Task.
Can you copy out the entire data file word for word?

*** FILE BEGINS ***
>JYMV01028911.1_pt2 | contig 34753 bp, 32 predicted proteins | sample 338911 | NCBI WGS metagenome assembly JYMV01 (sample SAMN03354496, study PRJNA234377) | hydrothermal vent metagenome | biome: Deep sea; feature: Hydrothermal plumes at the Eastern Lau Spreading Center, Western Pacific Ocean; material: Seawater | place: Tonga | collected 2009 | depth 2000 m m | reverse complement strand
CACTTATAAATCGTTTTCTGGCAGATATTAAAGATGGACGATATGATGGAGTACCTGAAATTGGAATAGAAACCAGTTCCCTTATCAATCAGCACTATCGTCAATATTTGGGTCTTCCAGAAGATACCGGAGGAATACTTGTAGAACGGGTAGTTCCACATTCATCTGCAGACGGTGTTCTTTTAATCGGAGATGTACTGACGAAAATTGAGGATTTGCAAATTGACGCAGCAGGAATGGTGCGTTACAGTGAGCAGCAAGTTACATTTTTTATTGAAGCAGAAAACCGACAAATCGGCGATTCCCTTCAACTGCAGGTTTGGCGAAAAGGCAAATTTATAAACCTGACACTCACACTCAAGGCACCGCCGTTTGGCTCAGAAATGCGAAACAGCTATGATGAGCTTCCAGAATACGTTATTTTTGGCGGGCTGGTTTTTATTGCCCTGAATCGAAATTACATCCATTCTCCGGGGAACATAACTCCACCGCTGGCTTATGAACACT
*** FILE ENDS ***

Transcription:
>JYMV01028911.1_pt2 | contig 34753 bp, 32 predicted proteins | sample 338911 | NCBI WGS metagenome assembly JYMV01 (sample SAMN03354496, study PRJNA234377) | hydrothermal vent metagenome | biome: Deep sea; feature: Hydrothermal plumes at the Eastern Lau Spreading Center, Western Pacific Ocean; material: Seawater | place: Tonga | collected 2009 | depth 2000 m m | reverse complement strand
CACTTATAAATCGTTTTCTGGCAGATATTAAAGATGGACGATATGATGGAGTACCTGAAATTGGAATAGAAACCAGTTCCCTTATCAATCAGCACTATCGTCAATATTTGGGTCTTCCAGAAGATACCGGAGGAATACTTGTAGAACGGGTAGTTCCACATTCATCTGCAGACGGTGTTCTTTTAATCGGAGATGTACTGACGAAAATTGAGGATTTGCAAATTGACGCAGCAGGAATGGTGCGTTACAGTGAGCAGCAAGTTACATTTTTTATTGAAGCAGAAAACCGACAAATCGGCGATTCCCTTCAACTGCAGGTTTGGCGAAAAGGCAAATTTATAAACCTGACACTCACACTCAAGGCACCGCCGTTTGGCTCAGAAATGCGAAACAGCTATGATGAGCTTCCAGAATACGTTATTTTTGGCGGGCTGGTTTTTATTGCCCTGAATCGAAATTACATCCATTCTCCGGGGAACATAACTCCACCGCTGGCTTATGAACACT